Editorial: Mental health needs highlighted
Park Rapids, Hubbard County and rural Minnesota is facing increasing challenges when it comes to dealing with health and human services issues such as treating mental health issues, alcohol and substance abuse, child protection and out-of-home placement, and healthcare in general. Community leaders, healthcare officials and health and human services workers are concerned with exactly how to take on these challenges when it comes to adequate funding and providing critical services . With an estimated 1.2 million Minnesotans living in rural communities, proportionately our state is slightly more rural than the United States as a whole, this according to a recent study.
The study, entitled “Stepping Up to the Challenge: Keeping Rural Communities Healthy,” was released by Senator Al Franken’s office with information gathered during a “Rural Health Tour” last year. The lack of psychiatrists, psychologists, and other health professinals trained in the diagnosis, management, and treatment of mental illnesses is common in rural areas, according to the study. Shortages regularly result in hospital emergency rooms becoming the entry point for individuals needing mental health services. Emergency personnel often lack the training to treat people with mental illness, particularly those with violent tendencies. Too many people with mental health issues go to the ER for initial treatment, then oftentimes are handed over to law enforcement, and with space limited at mental health facilities, are held in jail for a short period of time then left to the courts to place them. The study identified the four most common challenges found during the tour, and are not necessarily specific to the Park Rapids area. n Difficulty accessing needed care and service.
Beyond that, care is becoming more difficult and expensive to deliver as rural populations age and diversify. Beyond that, patients and providers can encounter frustrations trying to navigate the often complicated federal, state, and local health care systems.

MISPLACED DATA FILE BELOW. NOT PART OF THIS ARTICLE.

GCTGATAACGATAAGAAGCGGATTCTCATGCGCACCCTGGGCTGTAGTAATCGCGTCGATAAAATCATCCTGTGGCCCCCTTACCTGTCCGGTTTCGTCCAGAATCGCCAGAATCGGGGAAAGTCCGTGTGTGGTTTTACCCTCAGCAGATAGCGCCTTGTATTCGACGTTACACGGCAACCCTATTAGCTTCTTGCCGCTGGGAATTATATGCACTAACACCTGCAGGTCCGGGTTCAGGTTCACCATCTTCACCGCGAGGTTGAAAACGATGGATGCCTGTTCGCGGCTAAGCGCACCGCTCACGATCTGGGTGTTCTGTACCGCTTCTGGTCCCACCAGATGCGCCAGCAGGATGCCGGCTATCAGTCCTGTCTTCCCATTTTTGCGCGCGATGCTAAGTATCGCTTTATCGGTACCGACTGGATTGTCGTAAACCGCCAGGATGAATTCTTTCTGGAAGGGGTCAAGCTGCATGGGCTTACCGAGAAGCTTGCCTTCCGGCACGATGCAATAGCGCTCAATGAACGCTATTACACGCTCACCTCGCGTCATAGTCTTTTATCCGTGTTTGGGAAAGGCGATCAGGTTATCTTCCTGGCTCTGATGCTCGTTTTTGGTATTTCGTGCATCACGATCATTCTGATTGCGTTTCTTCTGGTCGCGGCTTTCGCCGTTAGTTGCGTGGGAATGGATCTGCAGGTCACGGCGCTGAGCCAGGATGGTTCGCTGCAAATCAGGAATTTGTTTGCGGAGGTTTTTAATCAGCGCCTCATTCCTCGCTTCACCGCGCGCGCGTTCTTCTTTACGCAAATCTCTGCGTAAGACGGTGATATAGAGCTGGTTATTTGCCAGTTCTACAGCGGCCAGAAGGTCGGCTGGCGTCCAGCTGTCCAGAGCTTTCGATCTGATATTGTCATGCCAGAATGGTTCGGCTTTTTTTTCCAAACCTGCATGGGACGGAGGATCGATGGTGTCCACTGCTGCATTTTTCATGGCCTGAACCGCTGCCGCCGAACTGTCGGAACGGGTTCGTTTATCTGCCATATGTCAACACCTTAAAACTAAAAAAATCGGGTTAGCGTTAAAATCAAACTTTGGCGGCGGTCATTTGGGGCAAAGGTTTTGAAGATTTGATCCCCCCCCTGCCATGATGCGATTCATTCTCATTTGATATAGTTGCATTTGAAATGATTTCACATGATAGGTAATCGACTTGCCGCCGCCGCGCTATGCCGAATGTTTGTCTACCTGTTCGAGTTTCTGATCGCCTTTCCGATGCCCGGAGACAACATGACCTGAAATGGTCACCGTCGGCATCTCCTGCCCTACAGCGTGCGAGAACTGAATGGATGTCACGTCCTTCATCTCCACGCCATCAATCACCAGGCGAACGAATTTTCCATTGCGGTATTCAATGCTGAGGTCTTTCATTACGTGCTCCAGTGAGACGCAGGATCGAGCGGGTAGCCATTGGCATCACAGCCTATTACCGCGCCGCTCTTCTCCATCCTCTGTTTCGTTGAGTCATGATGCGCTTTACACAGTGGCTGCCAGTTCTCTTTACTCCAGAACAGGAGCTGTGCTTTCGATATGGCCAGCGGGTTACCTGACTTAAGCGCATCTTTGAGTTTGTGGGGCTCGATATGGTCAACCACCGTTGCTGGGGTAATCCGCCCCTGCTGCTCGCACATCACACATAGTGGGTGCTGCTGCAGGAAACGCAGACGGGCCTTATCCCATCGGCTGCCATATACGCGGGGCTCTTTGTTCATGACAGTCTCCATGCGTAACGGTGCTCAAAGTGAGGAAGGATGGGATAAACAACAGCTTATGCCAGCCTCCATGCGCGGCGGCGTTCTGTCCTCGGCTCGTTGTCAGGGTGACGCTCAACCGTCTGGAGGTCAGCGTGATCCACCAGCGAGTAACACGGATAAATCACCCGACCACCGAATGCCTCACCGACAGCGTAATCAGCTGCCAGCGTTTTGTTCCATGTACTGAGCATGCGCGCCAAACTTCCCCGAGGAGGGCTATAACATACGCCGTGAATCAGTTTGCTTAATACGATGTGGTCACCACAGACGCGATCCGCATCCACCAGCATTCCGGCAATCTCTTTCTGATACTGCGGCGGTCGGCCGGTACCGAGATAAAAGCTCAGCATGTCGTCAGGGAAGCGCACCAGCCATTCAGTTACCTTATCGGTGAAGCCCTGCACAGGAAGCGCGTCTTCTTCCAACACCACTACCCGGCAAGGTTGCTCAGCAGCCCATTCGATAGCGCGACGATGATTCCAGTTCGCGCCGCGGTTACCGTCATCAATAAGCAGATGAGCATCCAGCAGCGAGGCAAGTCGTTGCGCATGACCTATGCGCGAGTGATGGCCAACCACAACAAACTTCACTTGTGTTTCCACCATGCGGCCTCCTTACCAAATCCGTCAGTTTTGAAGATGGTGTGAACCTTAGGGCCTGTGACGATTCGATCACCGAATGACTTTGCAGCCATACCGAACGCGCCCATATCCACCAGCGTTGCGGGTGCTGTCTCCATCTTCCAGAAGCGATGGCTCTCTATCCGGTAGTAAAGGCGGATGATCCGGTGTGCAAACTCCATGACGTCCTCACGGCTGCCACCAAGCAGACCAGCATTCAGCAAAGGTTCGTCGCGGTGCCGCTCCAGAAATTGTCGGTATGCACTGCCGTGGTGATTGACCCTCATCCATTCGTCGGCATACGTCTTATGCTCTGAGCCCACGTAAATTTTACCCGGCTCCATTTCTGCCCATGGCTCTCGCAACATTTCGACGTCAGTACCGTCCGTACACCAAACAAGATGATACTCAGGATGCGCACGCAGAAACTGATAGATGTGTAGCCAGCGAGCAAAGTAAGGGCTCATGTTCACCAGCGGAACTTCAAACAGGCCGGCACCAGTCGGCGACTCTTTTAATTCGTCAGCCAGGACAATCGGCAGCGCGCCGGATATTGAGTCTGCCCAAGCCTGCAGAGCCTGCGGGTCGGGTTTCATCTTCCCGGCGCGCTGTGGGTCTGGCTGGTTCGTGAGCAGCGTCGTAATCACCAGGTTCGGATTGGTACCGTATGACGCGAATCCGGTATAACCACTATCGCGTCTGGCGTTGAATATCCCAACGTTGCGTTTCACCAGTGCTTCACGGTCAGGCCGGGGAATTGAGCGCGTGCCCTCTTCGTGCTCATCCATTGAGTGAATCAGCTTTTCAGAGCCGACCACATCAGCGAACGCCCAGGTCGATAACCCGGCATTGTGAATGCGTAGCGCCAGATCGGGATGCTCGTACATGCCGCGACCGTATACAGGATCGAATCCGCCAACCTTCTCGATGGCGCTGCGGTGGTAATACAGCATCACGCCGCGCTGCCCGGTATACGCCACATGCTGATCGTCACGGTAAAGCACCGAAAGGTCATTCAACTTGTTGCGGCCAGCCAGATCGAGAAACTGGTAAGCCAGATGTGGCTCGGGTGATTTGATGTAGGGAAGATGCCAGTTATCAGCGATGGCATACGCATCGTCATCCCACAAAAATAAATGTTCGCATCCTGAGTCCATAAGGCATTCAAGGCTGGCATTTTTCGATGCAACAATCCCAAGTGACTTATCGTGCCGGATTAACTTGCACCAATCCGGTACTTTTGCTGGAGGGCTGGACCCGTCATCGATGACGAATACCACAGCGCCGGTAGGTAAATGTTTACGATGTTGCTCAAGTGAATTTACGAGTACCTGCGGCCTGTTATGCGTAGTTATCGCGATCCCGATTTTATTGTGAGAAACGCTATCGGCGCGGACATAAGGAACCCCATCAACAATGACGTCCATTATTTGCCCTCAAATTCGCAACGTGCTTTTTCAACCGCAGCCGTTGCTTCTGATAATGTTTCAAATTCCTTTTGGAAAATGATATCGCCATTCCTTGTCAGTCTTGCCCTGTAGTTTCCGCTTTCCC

- Critical workforce shortage - Health care facilities in rural communities have more difficulty recruiting and retaining a skilled work force than providers in more urban or suburban settings, especially in the mental health, long term care, primary care, and specialty care fields. As more health care workers age and retire, doctor shortages will grow more acute, as will shortages in other health care fields like dentistry, certified nursing assistants, social workers, and registered nurses. Health providers must also compete with non-health-care businesses in their own communities for a limited number of workers with computer and technical skills.
- Fragile funding sources to sustain health care access and delivery - Rural communities rely heavily on a fragmented mix of government funding, and public and private grants that are not always adequate to sustain the delivery of needed health care services.
- Health care rules and policies that hinder the ability to provide care in rural areas - Often Rural providers must deal with regulations, administrative rules, and policies that strain resources and create problems for them and their patients. Many are urging review of some of the rules that tie them up in red tape or otherwise limit efforts to deliver quality care. In meeting with professionals involved in many of the agencies dealing with health and human services issues, the Enterprise looks to identify some of the biggest areas of concern and how we can address the issues in Park Rapids and Hubbard County. In the coming weeks the Enterprise will feature a number of stories with people and agencies directly involved in these issues that affect our communities so deeply.